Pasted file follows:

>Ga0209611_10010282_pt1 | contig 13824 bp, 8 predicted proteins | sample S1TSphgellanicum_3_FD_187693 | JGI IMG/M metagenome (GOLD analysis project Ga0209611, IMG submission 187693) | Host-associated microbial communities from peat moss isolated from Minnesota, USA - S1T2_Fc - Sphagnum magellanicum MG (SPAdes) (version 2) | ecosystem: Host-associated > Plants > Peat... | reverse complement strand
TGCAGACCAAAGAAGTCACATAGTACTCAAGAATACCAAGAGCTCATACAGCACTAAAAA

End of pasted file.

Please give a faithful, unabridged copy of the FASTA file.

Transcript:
>Ga0209611_10010282_pt1 | contig 13824 bp, 8 predicted proteins | sample S1TSphgellanicum_3_FD_187693 | JGI IMG/M metagenome (GOLD analysis project Ga0209611, IMG submission 187693) | Host-associated microbial communities from peat moss isolated from Minnesota, USA - S1T2_Fc - Sphagnum magellanicum MG (SPAdes) (version 2) | ecosystem: Host-associated > Plants > Peat... | reverse complement strand
TGCAGACCAAAGAAGTCACATAGTACTCAAGAATACCAAGAGCTCATACAGCACTAAAAA